Gatemouth rides into the sunset

The passing of Clarenece "Gatemouth" Brown, 81, closes another chapter of American music. Gate was an original. Born in Vinton LA, raised in Orange TX, he straddled the Texas-Louisiana line musically as well as physically.

His break came in 1947 at Don Robey's Bronze Peacock Club in Houston, the Cotton Club of the South, where he seized the moment during a long break between sets by T-Bone Walker, and proceeded to burn his own reputation as a jump blues guitarist who played it low down and nasty in front of a slick and sophisticated big band orchestra, horns and all.

Blues served him well for awhile, but always with the silky sheen of a big band. His and his brother Widemouth Brown were moving in the same musical circles as Oscar and Johnny Moore, also from that particular pocket of southeast Texas who went on to renown in Southern California as part of the Three Blazers which led to Nat King Cole's stellar career.

When the blues well dried up he embraced country and Cajun sounds that he grew up around and in the early 70s was one of the few Louisiana acts to embrace progressive country music. This got him into hot water when he made it to Austin in 1976, where Clifford Antone was hatching his blues experiment.
The show was defined by Gate in his western shirt, pointy boots, and cowboy hat, doing what he liked to do, when Clifford Antone whod' just opened his club on Sixth Street. kept moving back and forth by the side of the stage, stomping his foot and muttering, "Play some blues! Play some blues!"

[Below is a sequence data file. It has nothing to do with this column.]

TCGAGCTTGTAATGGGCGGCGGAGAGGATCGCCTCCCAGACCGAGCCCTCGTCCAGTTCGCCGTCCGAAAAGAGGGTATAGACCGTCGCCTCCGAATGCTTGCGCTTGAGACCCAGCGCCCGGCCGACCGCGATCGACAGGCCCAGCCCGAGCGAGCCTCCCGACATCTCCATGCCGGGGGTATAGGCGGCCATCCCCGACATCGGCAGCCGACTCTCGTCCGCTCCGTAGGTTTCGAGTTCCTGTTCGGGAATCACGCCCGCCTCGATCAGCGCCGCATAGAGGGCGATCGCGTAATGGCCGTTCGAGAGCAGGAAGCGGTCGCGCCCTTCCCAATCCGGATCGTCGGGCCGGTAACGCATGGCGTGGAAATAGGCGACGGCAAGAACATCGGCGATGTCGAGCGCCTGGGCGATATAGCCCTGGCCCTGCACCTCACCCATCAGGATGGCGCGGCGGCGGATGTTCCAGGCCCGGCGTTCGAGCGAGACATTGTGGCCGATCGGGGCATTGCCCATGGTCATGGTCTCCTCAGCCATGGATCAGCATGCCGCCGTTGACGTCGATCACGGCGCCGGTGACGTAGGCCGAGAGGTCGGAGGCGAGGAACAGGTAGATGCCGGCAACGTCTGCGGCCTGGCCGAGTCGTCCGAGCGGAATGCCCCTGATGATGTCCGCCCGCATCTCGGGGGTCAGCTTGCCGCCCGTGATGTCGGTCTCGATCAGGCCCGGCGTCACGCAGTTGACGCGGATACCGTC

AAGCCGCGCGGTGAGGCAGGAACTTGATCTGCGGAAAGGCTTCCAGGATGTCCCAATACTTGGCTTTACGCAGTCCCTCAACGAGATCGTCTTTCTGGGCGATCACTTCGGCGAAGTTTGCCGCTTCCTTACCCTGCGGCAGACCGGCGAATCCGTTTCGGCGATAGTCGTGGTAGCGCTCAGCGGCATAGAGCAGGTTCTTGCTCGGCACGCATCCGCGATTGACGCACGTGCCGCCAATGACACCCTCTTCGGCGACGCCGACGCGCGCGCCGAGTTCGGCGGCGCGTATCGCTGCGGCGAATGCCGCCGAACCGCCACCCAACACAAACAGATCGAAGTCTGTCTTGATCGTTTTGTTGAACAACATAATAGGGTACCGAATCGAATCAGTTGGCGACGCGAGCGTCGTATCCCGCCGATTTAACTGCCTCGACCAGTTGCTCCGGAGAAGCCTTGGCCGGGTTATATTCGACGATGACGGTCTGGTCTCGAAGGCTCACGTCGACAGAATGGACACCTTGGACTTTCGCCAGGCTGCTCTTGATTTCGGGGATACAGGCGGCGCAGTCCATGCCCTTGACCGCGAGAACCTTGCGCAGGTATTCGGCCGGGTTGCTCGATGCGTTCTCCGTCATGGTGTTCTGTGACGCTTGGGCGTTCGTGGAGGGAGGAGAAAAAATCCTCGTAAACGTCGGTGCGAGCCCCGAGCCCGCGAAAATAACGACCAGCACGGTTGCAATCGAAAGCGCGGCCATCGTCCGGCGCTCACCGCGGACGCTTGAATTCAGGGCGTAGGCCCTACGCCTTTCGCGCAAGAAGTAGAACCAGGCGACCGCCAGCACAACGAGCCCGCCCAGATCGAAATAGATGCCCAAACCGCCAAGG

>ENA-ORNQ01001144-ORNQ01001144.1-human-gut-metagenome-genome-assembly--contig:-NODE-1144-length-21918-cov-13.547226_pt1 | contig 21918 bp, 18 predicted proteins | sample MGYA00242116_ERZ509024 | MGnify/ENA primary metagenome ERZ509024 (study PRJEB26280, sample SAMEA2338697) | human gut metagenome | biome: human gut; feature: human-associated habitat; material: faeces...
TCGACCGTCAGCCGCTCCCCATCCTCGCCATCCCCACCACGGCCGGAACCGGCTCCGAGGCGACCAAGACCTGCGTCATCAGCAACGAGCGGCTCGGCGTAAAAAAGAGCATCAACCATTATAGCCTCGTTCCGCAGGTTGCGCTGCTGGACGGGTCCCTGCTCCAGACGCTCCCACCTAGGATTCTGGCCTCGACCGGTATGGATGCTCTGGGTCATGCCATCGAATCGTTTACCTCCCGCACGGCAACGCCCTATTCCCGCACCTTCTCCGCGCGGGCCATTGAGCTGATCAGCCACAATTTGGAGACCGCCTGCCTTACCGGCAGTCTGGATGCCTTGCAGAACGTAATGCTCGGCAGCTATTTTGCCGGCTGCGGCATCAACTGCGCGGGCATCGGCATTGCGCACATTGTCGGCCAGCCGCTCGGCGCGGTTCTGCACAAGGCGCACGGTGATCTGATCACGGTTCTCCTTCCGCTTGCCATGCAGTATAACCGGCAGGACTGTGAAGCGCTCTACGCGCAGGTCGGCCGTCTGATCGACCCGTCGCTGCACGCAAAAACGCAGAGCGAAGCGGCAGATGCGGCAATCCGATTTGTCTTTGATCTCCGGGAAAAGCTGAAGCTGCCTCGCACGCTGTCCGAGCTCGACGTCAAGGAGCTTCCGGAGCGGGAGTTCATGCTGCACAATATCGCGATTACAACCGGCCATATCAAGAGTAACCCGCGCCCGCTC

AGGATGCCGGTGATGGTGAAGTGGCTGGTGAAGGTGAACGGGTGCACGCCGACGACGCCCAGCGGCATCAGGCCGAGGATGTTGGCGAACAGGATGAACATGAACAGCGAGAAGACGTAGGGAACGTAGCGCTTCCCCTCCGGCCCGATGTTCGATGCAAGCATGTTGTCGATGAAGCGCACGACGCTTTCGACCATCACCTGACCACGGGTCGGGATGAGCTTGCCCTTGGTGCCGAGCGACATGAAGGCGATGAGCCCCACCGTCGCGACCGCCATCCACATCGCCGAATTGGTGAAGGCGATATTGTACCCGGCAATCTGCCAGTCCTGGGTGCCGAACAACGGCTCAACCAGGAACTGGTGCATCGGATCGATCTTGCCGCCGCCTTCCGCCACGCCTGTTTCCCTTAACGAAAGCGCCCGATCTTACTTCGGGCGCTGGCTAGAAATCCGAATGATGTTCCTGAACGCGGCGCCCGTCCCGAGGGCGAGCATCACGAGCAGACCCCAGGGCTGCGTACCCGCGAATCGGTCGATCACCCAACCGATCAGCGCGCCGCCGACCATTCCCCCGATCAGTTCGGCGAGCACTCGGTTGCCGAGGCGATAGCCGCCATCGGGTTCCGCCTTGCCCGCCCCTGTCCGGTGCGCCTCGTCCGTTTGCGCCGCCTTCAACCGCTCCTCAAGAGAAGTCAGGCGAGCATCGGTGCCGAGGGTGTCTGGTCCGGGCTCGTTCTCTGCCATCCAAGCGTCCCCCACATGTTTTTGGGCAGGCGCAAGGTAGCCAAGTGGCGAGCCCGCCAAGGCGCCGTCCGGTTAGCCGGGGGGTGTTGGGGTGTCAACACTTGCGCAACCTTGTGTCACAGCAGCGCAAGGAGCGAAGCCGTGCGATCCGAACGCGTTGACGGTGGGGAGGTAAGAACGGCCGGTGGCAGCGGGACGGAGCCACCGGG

Gate, who was carrying a steel player and fiddlingas much as played guitar, ignored the brash young club owner and kept playing what he damn well wanted to play. They eventually made their peace.

'Course, I dug his big band phase with the Pluma Davis Orch most. "Okie Dokie Stomp" used to be one of the signature themes of Kats Karavan on WRR in Dallas, hosted by Jim "Hoss" Lowe and briefly, by young John Peel, who would later become the most popular voice in British broadcasting.

One of his last sessions was for the most recent recording session for Los Super Seven on which he closed out the album doing Blind Lemon Jefferson's "See That My Grave Is Kept Clean". He wasn't a big Lemon fan by any stretch. But he knew what the song meant, knew that he was dying, and did a stand up somber version that was on the money.

Him and his bro Widemouth, they ruled the world once upon a time. I profiled him in Rolling Stone back in the 70s at Aquarena Springs. He liked staying at the hotel there when he played Austin. A contrary cuss all the way.

He escaped Katrina by making it back to Orange. His home in Slidell was severely damaged. If the hurricane broke his heart, it only affirms that as much as he rejected the blues, he lived them as much as anyone, and played them with plenty of soul.

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